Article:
According to the Wall Street Journal, the Recording Industry Association of America has finally decided to stop fighting the future in a litigious, heavy-handed way and to start fighting it in a convoluted, passive-aggressive way:
...the Recording Industry Association of America said it plans to try an approach that relies on the cooperation of Internet-service providers...under which it will send an email to the provider when it finds a provider's customers making music available online for others to take...the ISP will either forward the note to customers, or alert customers that they appear to be uploading music illegally, and ask them to stop. If the customers continue the file-sharing, they will get one or two more emails, perhaps accompanied by slower service from the provider. Finally, the ISP may cut off their access altogether.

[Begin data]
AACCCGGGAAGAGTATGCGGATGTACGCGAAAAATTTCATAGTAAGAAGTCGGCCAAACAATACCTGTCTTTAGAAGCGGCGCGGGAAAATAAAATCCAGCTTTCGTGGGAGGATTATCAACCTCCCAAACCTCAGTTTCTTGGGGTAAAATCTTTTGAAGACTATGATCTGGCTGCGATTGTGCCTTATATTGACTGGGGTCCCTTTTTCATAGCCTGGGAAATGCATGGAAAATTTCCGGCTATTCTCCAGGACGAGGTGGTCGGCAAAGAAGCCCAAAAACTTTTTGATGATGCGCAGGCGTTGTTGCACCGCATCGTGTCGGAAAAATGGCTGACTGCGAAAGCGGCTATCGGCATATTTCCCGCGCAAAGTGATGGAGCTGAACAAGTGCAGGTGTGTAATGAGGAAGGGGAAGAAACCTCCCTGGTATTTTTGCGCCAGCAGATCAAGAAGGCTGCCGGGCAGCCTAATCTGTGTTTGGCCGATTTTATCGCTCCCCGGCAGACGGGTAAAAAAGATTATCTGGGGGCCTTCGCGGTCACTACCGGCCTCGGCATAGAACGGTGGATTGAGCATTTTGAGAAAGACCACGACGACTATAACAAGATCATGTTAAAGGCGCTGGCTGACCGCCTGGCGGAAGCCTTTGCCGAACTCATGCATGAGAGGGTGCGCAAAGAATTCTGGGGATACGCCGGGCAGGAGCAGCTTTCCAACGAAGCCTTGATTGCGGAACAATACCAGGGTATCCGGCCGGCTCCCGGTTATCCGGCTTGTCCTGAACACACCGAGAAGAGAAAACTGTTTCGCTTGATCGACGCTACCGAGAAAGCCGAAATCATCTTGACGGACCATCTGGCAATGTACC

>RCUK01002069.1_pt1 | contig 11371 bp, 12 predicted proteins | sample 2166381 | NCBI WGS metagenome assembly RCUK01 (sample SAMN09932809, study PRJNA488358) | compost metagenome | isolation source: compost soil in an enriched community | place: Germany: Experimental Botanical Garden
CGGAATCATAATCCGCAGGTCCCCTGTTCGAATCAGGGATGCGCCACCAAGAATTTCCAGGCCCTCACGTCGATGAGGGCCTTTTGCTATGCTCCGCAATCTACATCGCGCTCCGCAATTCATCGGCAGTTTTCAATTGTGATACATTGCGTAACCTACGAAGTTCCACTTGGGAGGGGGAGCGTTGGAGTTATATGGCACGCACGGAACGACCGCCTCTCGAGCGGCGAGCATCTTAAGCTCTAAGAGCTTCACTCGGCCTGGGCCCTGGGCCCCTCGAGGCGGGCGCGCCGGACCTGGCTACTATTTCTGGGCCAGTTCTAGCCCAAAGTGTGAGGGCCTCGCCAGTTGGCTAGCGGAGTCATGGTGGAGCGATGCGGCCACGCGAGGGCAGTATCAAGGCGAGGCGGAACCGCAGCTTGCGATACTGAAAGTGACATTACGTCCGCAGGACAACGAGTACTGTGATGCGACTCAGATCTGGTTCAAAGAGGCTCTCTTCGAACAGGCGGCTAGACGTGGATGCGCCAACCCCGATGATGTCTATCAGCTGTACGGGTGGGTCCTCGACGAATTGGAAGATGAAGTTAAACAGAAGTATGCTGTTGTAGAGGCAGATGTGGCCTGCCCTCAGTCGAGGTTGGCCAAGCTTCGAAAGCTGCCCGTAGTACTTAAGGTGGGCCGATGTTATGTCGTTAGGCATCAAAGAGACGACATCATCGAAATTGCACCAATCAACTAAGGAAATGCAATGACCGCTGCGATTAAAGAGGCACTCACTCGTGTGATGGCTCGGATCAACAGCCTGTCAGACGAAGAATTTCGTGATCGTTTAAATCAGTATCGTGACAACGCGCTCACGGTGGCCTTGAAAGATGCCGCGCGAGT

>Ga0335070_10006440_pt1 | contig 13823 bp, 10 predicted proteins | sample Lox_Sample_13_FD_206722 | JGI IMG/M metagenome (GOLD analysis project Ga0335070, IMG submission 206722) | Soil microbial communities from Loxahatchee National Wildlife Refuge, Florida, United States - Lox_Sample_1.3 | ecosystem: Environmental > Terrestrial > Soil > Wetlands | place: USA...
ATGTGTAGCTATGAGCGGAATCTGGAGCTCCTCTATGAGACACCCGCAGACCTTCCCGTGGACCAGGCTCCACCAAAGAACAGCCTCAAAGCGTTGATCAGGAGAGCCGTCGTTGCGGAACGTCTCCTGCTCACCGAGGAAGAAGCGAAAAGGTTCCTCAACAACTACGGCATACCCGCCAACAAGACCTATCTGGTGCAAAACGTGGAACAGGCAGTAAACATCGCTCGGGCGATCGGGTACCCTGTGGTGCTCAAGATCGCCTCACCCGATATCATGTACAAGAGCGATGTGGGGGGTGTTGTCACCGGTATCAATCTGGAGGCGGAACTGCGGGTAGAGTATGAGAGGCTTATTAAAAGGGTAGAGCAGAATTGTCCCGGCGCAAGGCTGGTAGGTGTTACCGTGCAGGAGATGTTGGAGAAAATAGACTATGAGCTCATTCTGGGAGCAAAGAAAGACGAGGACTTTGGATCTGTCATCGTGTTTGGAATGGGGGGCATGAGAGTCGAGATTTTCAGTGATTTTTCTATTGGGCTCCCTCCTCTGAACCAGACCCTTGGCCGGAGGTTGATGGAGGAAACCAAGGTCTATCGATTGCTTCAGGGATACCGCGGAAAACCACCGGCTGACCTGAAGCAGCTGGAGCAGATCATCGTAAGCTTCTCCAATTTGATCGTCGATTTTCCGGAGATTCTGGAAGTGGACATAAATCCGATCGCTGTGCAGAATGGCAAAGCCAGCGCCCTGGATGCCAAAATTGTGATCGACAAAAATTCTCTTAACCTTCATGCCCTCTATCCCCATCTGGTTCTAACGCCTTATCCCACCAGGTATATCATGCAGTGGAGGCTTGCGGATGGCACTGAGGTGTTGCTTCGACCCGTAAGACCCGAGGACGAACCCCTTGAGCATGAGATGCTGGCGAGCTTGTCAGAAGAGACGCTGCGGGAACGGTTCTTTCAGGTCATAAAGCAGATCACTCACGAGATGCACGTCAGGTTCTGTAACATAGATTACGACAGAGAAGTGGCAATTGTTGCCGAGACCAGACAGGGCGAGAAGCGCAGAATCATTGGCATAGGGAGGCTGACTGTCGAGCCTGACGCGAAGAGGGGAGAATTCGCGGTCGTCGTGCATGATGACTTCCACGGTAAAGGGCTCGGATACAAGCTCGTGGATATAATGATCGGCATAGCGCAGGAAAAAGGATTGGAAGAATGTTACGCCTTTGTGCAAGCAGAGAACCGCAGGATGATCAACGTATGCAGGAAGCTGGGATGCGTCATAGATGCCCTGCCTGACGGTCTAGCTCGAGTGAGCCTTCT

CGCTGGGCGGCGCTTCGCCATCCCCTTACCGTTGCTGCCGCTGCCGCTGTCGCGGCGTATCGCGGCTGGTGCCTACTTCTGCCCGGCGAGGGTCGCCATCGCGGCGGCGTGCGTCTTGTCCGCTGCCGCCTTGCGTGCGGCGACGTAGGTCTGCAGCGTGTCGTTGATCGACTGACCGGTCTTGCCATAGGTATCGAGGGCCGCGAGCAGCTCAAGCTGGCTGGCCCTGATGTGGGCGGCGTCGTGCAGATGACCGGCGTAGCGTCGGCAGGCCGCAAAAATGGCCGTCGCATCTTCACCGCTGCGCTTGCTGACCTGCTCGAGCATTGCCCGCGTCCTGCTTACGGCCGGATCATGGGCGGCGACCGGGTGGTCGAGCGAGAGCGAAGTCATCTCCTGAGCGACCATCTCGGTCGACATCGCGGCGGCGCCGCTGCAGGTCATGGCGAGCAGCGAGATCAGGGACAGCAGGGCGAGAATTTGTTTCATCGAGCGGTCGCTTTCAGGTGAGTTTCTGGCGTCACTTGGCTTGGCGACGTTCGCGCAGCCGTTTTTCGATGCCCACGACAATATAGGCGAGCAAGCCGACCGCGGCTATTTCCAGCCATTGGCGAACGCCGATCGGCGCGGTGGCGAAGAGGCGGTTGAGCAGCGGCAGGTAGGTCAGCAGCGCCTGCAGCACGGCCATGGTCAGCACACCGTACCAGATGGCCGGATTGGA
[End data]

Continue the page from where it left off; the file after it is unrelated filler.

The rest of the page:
The RIAA is also claiming they won't request the identities of Internet Pirates--they feel a stern email via an ISP oughtta do the trick. This means no more lawsuits against homeless dudes, 19-year-old transplant patients or dead-ass grannies.
OK. We all know the record industry has undergone some serious changes and is truly suffering as a result of illegal downloading. And it's also obvious to everyone but Lars Ulrich that these lawsuits are/were doing absolutely nothing to curb music piracy. This approach might soften up the RIAA's image a bit, but is it actually going to stop anyone from firing up the old Soulseek or having a BitTorrent party? Do service providers really want to eventually deny service to anyone who downloads naughtily? According to the WSJ article, that's a pretty substantial portion of Web users. Sounds to me like yet another boner-shrinker of epic proportions brought to you by the letters R, I, A and motha-fuckin' A.
(Thanks to Ethan for sending us the WSJ link.)